Cult films are often appealing because they are simple, a lot of the time based on senses like sight and sound alone, and can be viewed late at night without much trouble. You can doze off and you won't miss much. "Blue Sunshine" is like the rest of them; the good cult movies, that is. But it also has a little something extra; a mystery plot that is actually consistently engaging if not overly obvious. Honestly, I've seen worse from films that take themselves completely seriously. For some, that won't be enough to justify the lack of great character development and plotting, but I'd advise you not to expect finesse going in to begin with. It's a well-crafted film, just not a spotless one.
Jeff Lieberman, the director, has gone on to direct a few more films after this one such as "Squirm" in 1976 and "Satan's Little Helper" in 2004. He seems to possess the same kind of macabre humor sensibility that most solid horror directors do; even though I don't view this film as a straight-up horror outing. Its audience is primarily made up of horror fanatics, although the only things "horror" about it is the slasher film aesthetic of the plot and the lingering ambiguity. There isn't too much blood although there are a few death scenes, most of them fairly discreet and non-graphic. I smell a low budget, but thank God it's not an artistic handicap.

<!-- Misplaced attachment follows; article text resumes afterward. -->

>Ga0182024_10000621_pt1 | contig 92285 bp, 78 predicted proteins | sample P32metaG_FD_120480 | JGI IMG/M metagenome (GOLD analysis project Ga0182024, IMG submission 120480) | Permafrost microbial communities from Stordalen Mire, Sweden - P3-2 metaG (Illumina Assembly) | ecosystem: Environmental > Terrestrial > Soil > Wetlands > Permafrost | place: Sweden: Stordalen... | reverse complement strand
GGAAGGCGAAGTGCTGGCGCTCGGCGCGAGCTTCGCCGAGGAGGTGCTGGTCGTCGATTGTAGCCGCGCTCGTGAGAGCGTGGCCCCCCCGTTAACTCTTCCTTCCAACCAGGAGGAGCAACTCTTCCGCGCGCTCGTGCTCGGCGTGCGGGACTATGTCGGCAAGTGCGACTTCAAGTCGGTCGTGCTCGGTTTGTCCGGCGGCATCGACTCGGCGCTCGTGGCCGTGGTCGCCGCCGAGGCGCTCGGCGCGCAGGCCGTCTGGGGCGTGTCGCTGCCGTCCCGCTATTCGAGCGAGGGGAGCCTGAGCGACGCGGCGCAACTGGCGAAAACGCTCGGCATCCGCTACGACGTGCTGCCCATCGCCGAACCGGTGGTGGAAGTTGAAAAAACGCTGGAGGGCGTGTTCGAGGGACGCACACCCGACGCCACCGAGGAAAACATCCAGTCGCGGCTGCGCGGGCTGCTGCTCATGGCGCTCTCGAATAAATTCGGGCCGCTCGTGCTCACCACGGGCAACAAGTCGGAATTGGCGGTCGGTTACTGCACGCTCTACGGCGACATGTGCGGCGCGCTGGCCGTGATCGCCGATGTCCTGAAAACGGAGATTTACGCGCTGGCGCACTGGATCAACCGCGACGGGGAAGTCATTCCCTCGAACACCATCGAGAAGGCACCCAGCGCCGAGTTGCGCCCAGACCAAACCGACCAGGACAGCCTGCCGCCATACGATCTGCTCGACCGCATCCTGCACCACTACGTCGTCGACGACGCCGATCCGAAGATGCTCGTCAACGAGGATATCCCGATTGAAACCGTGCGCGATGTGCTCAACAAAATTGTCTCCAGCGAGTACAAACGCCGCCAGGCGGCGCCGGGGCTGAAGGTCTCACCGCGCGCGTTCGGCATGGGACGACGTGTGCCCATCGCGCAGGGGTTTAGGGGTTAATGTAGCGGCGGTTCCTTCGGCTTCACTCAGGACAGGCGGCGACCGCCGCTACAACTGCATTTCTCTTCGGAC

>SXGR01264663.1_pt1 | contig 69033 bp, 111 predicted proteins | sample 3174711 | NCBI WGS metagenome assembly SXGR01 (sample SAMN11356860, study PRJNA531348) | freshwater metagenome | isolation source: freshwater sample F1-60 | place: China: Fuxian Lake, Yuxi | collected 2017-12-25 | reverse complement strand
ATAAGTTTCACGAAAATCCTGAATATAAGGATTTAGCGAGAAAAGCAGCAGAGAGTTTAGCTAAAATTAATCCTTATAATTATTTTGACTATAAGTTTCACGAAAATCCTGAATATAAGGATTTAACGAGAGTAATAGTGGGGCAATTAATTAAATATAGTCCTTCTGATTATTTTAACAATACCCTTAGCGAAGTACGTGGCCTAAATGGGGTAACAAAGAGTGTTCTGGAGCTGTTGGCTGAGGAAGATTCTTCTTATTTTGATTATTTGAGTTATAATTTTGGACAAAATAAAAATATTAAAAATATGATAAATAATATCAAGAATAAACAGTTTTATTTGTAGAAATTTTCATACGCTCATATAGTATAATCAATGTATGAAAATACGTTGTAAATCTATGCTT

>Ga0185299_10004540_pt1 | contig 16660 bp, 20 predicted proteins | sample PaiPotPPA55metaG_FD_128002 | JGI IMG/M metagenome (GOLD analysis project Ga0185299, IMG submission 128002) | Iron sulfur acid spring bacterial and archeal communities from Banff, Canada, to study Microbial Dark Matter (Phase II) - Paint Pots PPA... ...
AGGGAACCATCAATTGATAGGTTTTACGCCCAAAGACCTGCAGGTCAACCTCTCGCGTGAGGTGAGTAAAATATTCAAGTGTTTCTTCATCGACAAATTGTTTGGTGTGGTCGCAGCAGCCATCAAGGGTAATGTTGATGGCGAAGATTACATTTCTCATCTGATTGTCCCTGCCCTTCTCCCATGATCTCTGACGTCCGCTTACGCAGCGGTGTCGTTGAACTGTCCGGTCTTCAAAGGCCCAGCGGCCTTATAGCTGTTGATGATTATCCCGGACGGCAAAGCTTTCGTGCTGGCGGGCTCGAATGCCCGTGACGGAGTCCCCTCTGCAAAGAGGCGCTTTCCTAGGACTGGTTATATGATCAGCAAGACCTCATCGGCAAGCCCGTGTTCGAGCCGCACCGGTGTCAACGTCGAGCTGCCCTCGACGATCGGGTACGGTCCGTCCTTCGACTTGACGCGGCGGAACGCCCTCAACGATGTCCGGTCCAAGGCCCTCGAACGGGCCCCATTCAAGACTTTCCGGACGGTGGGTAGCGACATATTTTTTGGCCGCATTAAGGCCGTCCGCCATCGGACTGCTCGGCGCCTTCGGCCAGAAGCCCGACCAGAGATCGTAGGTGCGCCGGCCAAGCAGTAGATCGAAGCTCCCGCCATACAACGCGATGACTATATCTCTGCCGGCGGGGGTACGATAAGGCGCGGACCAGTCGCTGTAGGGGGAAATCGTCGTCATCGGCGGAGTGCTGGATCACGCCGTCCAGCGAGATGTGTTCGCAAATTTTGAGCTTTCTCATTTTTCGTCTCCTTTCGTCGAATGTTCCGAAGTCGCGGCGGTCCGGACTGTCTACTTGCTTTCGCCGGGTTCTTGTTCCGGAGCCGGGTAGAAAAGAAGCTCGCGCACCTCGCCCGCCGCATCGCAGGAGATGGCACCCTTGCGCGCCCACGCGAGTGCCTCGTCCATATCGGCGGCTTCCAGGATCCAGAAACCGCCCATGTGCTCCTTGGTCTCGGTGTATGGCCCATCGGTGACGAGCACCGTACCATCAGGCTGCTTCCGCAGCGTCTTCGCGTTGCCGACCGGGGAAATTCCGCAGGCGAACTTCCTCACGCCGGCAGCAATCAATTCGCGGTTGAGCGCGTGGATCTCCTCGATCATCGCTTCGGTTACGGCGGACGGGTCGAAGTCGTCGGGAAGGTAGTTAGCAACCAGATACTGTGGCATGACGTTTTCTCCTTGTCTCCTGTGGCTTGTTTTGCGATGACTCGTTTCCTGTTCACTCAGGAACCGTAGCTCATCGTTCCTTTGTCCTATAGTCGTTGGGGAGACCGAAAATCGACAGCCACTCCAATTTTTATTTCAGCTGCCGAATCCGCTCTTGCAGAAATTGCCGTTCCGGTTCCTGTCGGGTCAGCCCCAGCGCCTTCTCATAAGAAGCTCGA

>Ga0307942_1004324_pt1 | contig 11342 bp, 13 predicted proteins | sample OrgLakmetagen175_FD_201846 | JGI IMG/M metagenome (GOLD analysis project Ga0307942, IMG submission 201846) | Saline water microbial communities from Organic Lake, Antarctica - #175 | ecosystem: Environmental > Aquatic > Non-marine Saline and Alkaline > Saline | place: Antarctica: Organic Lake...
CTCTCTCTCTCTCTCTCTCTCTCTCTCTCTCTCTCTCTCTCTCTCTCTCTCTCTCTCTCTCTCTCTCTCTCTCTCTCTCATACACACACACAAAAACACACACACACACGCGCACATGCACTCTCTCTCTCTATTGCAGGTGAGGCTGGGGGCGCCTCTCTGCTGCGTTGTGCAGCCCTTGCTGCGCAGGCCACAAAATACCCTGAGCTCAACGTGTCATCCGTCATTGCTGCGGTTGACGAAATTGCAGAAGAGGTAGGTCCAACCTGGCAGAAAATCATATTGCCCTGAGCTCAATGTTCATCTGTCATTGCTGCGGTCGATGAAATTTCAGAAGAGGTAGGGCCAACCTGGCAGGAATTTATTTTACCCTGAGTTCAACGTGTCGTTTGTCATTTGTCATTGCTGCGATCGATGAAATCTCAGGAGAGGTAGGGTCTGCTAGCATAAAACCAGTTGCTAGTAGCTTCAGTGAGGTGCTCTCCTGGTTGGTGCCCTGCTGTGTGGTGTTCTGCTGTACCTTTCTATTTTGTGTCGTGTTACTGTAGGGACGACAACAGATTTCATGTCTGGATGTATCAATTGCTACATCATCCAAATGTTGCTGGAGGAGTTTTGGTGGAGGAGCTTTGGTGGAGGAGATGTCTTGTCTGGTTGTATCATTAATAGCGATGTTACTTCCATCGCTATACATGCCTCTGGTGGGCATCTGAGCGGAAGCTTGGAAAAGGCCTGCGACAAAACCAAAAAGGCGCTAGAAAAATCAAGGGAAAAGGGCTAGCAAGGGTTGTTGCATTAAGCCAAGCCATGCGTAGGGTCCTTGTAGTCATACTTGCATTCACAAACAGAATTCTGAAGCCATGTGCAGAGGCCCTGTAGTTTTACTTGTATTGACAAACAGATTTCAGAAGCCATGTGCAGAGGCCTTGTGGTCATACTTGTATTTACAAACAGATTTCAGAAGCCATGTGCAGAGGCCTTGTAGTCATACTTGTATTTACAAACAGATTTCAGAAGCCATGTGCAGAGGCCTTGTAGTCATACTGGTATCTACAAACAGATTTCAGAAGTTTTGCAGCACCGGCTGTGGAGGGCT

But here's why it works: it's respectively strange. The things that you expect from a proclaimed "cult film" are pretty much all here: a trippy soundtrack, a peculiar editing job, and a twisty plot. There are some great scenes such as when the characters are in a state of extreme psychological turmoil. They seldom over-act on their part, and we actually get a decent approximation of what it might like to be a former acid-head getting a taste of their own mind-fucking medicine. I like horror films that are also cautionary tales, and "Blue Sunshine" is part thoughtful genre picture and part escapist film. I do not mind it and I was very entertained throughout. I'm a sucker for the "old" feel of a 70's or 80's film (or any film before the current age, really), so you can imagine I ate this one right up. I'm glad I've never tried acid, or had bad acid; because I love me some good disco music.